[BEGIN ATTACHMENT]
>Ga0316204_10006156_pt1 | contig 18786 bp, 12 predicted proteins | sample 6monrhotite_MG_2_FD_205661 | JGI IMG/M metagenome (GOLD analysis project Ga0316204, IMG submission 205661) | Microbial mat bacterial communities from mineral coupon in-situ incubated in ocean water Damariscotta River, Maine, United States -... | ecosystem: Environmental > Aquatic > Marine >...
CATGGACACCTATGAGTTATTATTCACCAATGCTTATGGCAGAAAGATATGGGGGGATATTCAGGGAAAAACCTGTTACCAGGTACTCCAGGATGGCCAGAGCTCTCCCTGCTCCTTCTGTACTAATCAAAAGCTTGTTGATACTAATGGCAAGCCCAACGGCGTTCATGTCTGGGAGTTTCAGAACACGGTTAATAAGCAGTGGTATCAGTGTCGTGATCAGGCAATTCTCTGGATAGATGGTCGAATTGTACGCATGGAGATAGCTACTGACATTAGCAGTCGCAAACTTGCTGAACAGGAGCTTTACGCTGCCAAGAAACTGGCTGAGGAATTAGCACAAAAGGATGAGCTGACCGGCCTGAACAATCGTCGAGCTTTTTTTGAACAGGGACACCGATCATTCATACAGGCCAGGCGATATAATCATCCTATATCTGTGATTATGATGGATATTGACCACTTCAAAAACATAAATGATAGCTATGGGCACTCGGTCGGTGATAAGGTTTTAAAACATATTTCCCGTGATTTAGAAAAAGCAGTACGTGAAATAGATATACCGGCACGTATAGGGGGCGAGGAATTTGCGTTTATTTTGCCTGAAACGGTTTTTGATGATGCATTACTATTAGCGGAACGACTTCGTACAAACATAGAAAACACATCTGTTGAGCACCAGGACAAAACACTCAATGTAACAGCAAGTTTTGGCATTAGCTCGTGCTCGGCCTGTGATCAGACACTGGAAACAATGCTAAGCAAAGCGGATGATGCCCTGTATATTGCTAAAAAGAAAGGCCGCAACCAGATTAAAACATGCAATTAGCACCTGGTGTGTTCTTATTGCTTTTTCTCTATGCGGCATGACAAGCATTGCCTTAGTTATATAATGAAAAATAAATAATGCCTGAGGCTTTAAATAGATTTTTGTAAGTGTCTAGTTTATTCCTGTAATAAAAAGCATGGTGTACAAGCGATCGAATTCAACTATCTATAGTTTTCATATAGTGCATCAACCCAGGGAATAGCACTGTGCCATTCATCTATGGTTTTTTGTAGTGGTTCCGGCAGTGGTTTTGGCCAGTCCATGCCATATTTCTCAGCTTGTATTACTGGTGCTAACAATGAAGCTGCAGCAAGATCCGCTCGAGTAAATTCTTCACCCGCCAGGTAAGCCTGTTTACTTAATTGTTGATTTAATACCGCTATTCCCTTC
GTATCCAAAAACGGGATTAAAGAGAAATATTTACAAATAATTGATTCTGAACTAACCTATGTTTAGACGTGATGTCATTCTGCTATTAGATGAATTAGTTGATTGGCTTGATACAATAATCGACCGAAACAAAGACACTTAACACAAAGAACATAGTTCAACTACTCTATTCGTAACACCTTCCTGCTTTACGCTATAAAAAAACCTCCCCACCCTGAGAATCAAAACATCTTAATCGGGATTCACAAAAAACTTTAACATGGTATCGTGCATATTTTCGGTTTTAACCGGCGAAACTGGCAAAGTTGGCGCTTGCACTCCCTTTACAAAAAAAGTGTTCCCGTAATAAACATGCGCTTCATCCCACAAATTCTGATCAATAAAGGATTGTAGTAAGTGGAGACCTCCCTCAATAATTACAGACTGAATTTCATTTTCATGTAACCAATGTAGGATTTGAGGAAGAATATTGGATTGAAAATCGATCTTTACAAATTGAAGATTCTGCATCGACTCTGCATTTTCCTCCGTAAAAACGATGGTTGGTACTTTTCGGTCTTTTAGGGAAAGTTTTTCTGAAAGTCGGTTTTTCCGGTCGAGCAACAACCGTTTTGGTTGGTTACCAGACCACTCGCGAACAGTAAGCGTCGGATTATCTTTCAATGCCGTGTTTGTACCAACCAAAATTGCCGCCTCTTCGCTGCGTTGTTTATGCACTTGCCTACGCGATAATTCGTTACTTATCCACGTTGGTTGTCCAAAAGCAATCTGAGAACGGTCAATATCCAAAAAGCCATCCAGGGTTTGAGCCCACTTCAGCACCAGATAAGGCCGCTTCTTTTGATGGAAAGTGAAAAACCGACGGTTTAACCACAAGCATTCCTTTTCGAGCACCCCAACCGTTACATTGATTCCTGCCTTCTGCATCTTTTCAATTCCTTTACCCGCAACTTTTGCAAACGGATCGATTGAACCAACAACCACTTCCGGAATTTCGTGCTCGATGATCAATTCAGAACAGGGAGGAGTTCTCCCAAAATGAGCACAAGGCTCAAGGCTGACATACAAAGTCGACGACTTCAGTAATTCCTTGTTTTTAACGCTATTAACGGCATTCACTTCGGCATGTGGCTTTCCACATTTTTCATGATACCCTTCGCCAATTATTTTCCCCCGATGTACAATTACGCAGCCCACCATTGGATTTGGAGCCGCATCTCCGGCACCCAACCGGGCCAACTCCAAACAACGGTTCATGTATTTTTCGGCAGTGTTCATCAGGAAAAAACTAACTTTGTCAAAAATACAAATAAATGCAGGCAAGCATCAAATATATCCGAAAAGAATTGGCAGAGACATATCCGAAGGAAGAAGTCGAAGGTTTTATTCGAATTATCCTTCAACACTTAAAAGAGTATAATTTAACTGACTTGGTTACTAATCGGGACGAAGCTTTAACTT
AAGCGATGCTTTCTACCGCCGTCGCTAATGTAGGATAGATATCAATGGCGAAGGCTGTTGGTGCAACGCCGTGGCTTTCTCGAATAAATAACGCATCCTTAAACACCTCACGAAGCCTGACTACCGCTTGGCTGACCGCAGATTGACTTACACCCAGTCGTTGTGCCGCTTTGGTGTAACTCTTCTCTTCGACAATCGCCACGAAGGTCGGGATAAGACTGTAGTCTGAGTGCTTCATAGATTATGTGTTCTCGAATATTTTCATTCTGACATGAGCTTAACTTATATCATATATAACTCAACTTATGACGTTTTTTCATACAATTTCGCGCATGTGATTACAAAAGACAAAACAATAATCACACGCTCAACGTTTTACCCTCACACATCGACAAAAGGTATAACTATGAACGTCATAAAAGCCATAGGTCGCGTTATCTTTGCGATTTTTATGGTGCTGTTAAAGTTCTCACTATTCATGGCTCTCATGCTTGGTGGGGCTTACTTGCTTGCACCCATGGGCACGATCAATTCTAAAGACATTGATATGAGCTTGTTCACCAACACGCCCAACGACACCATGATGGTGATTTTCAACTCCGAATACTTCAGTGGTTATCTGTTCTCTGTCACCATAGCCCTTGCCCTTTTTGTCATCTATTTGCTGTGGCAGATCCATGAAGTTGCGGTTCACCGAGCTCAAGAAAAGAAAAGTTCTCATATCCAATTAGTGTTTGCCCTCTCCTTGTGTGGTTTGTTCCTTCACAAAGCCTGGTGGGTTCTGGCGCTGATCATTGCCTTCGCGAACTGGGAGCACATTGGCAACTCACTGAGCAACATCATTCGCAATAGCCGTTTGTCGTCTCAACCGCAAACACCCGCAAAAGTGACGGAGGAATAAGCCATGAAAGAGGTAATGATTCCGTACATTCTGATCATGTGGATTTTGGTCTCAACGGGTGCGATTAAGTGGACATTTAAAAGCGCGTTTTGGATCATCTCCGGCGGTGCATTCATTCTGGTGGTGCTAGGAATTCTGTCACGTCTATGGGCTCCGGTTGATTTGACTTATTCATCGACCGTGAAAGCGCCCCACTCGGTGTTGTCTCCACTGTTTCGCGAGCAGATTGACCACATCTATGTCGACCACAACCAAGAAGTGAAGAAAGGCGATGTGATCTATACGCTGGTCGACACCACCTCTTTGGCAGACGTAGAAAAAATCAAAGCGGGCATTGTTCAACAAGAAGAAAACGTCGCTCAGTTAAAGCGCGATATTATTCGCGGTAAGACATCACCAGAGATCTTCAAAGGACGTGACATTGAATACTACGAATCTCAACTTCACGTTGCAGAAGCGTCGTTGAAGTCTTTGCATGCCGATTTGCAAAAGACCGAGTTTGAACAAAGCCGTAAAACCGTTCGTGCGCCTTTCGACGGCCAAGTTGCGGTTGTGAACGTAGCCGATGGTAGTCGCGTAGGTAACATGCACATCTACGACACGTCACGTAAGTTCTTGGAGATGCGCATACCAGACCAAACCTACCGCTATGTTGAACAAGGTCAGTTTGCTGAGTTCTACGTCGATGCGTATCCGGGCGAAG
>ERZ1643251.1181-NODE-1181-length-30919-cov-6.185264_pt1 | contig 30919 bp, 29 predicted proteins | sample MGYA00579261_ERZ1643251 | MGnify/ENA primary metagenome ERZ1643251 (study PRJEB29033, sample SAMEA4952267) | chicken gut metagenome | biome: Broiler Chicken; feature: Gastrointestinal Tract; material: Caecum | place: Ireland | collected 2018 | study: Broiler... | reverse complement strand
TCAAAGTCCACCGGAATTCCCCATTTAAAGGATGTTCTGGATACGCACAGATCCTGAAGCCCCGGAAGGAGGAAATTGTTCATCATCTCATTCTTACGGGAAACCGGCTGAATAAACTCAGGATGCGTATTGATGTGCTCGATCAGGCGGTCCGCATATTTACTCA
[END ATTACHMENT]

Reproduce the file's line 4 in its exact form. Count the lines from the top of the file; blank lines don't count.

AAGCGATGCTTTCTACCGCCGTCGCTAATGTAGGATAGATATCAATGGCGAAGGCTGTTGGTGCAACGCCGTGGCTTTCTCGAATAAATAACGCATCCTTAAACACCTCACGAAGCCTGACTACCGCTTGGCTGACCGCAGATTGACTTACACCCAGTCGTTGTGCCGCTTTGGTGTAACTCTTCTCTTCGACAATCGCCACGAAGGTCGGGATAAGACTGTAGTCTGAGTGCTTCATAGATTATGTGTTCTCGAATATTTTCATTCTGACATGAGCTTAACTTATATCATATATAACTCAACTTATGACGTTTTTTCATACAATTTCGCGCATGTGATTACAAAAGACAAAACAATAATCACACGCTCAACGTTTTACCCTCACACATCGACAAAAGGTATAACTATGAACGTCATAAAAGCCATAGGTCGCGTTATCTTTGCGATTTTTATGGTGCTGTTAAAGTTCTCACTATTCATGGCTCTCATGCTTGGTGGGGCTTACTTGCTTGCACCCATGGGCACGATCAATTCTAAAGACATTGATATGAGCTTGTTCACCAACACGCCCAACGACACCATGATGGTGATTTTCAACTCCGAATACTTCAGTGGTTATCTGTTCTCTGTCACCATAGCCCTTGCCCTTTTTGTCATCTATTTGCTGTGGCAGATCCATGAAGTTGCGGTTCACCGAGCTCAAGAAAAGAAAAGTTCTCATATCCAATTAGTGTTTGCCCTCTCCTTGTGTGGTTTGTTCCTTCACAAAGCCTGGTGGGTTCTGGCGCTGATCATTGCCTTCGCGAACTGGGAGCACATTGGCAACTCACTGAGCAACATCATTCGCAATAGCCGTTTGTCGTCTCAACCGCAAACACCCGCAAAAGTGACGGAGGAATAAGCCATGAAAGAGGTAATGATTCCGTACATTCTGATCATGTGGATTTTGGTCTCAACGGGTGCGATTAAGTGGACATTTAAAAGCGCGTTTTGGATCATCTCCGGCGGTGCATTCATTCTGGTGGTGCTAGGAATTCTGTCACGTCTATGGGCTCCGGTTGATTTGACTTATTCATCGACCGTGAAAGCGCCCCACTCGGTGTTGTCTCCACTGTTTCGCGAGCAGATTGACCACATCTATGTCGACCACAACCAAGAAGTGAAGAAAGGCGATGTGATCTATACGCTGGTCGACACCACCTCTTTGGCAGACGTAGAAAAAATCAAAGCGGGCATTGTTCAACAAGAAGAAAACGTCGCTCAGTTAAAGCGCGATATTATTCGCGGTAAGACATCACCAGAGATCTTCAAAGGACGTGACATTGAATACTACGAATCTCAACTTCACGTTGCAGAAGCGTCGTTGAAGTCTTTGCATGCCGATTTGCAAAAGACCGAGTTTGAACAAAGCCGTAAAACCGTTCGTGCGCCTTTCGACGGCCAAGTTGCGGTTGTGAACGTAGCCGATGGTAGTCGCGTAGGTAACATGCACATCTACGACACGTCACGTAAGTTCTTGGAGATGCGCATACCAGACCAAACCTACCGCTATGTTGAACAAGGTCAGTTTGCTGAGTTCTACGTCGATGCGTATCCGGGCGAAG